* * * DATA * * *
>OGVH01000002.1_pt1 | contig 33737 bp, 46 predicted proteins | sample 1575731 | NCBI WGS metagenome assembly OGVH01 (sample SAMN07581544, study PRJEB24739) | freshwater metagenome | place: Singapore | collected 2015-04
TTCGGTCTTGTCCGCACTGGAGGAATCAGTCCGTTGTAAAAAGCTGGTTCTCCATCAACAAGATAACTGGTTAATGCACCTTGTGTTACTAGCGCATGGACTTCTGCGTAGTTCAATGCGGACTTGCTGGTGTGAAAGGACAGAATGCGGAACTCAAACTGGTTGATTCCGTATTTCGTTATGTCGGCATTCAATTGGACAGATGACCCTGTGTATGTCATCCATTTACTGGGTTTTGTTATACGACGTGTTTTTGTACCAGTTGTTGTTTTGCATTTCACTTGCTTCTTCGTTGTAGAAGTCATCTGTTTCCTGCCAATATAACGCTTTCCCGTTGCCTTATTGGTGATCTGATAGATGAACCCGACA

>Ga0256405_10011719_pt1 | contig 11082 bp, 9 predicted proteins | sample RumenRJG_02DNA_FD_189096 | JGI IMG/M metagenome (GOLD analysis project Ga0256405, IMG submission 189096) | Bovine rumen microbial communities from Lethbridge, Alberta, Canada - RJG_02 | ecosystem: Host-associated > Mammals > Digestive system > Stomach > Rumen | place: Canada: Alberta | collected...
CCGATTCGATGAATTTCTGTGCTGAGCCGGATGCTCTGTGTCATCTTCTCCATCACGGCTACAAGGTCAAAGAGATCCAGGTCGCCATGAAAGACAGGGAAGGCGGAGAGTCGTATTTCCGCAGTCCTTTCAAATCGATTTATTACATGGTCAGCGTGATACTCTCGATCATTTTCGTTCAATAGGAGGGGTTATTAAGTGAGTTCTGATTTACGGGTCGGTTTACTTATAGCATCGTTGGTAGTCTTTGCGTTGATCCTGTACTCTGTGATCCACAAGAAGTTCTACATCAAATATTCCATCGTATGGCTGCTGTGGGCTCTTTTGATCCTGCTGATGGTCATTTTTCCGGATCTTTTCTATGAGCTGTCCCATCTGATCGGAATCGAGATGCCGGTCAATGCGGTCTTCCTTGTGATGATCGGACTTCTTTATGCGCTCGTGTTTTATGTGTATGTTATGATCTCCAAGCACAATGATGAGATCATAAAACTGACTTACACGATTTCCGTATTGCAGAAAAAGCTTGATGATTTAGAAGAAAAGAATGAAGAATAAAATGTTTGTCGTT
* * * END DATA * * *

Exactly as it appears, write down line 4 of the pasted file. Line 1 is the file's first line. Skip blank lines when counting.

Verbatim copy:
CCGATTCGATGAATTTCTGTGCTGAGCCGGATGCTCTGTGTCATCTTCTCCATCACGGCTACAAGGTCAAAGAGATCCAGGTCGCCATGAAAGACAGGGAAGGCGGAGAGTCGTATTTCCGCAGTCCTTTCAAATCGATTTATTACATGGTCAGCGTGATACTCTCGATCATTTTCGTTCAATAGGAGGGGTTATTAAGTGAGTTCTGATTTACGGGTCGGTTTACTTATAGCATCGTTGGTAGTCTTTGCGTTGATCCTGTACTCTGTGATCCACAAGAAGTTCTACATCAAATATTCCATCGTATGGCTGCTGTGGGCTCTTTTGATCCTGCTGATGGTCATTTTTCCGGATCTTTTCTATGAGCTGTCCCATCTGATCGGAATCGAGATGCCGGTCAATGCGGTCTTCCTTGTGATGATCGGACTTCTTTATGCGCTCGTGTTTTATGTGTATGTTATGATCTCCAAGCACAATGATGAGATCATAAAACTGACTTACACGATTTCCGTATTGCAGAAAAAGCTTGATGATTTAGAAGAAAAGAATGAAGAATAAAATGTTTGTCGTT